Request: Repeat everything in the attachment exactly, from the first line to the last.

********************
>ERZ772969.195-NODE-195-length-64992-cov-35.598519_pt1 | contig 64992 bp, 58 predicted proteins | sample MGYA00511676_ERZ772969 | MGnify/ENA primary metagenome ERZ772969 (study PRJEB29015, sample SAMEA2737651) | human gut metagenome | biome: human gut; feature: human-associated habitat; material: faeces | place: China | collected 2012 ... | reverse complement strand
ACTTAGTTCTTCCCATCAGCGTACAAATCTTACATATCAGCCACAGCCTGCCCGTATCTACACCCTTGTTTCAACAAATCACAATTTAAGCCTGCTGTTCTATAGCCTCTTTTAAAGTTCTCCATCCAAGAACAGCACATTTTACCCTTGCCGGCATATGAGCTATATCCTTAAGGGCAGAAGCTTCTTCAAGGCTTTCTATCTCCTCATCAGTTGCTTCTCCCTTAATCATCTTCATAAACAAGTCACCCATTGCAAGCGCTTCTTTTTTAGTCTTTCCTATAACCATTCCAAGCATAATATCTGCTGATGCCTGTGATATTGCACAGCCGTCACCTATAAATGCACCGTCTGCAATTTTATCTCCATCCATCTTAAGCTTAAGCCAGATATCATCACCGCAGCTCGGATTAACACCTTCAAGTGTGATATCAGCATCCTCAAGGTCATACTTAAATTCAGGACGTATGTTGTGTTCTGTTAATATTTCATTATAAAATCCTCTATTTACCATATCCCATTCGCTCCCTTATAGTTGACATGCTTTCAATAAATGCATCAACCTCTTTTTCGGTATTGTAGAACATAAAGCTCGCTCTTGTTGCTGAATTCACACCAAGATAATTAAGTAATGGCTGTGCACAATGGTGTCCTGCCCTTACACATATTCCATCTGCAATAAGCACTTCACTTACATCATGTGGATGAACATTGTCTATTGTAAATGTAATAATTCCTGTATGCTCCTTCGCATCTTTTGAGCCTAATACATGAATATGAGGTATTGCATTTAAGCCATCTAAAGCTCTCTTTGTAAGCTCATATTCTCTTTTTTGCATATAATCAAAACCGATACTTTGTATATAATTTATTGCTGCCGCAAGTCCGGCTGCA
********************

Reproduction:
>ERZ772969.195-NODE-195-length-64992-cov-35.598519_pt1 | contig 64992 bp, 58 predicted proteins | sample MGYA00511676_ERZ772969 | MGnify/ENA primary metagenome ERZ772969 (study PRJEB29015, sample SAMEA2737651) | human gut metagenome | biome: human gut; feature: human-associated habitat; material: faeces | place: China | collected 2012 ... | reverse complement strand
ACTTAGTTCTTCCCATCAGCGTACAAATCTTACATATCAGCCACAGCCTGCCCGTATCTACACCCTTGTTTCAACAAATCACAATTTAAGCCTGCTGTTCTATAGCCTCTTTTAAAGTTCTCCATCCAAGAACAGCACATTTTACCCTTGCCGGCATATGAGCTATATCCTTAAGGGCAGAAGCTTCTTCAAGGCTTTCTATCTCCTCATCAGTTGCTTCTCCCTTAATCATCTTCATAAACAAGTCACCCATTGCAAGCGCTTCTTTTTTAGTCTTTCCTATAACCATTCCAAGCATAATATCTGCTGATGCCTGTGATATTGCACAGCCGTCACCTATAAATGCACCGTCTGCAATTTTATCTCCATCCATCTTAAGCTTAAGCCAGATATCATCACCGCAGCTCGGATTAACACCTTCAAGTGTGATATCAGCATCCTCAAGGTCATACTTAAATTCAGGACGTATGTTGTGTTCTGTTAATATTTCATTATAAAATCCTCTATTTACCATATCCCATTCGCTCCCTTATAGTTGACATGCTTTCAATAAATGCATCAACCTCTTTTTCGGTATTGTAGAACATAAAGCTCGCTCTTGTTGCTGAATTCACACCAAGATAATTAAGTAATGGCTGTGCACAATGGTGTCCTGCCCTTACACATATTCCATCTGCAATAAGCACTTCACTTACATCATGTGGATGAACATTGTCTATTGTAAATGTAATAATTCCTGTATGCTCCTTCGCATCTTTTGAGCCTAATACATGAATATGAGGTATTGCATTTAAGCCATCTAAAGCTCTCTTTGTAAGCTCATATTCTCTTTTTTGCATATAATCAAAACCGATACTTTGTATATAATTTATTGCTGCCGCAAGTCCGGCTGCA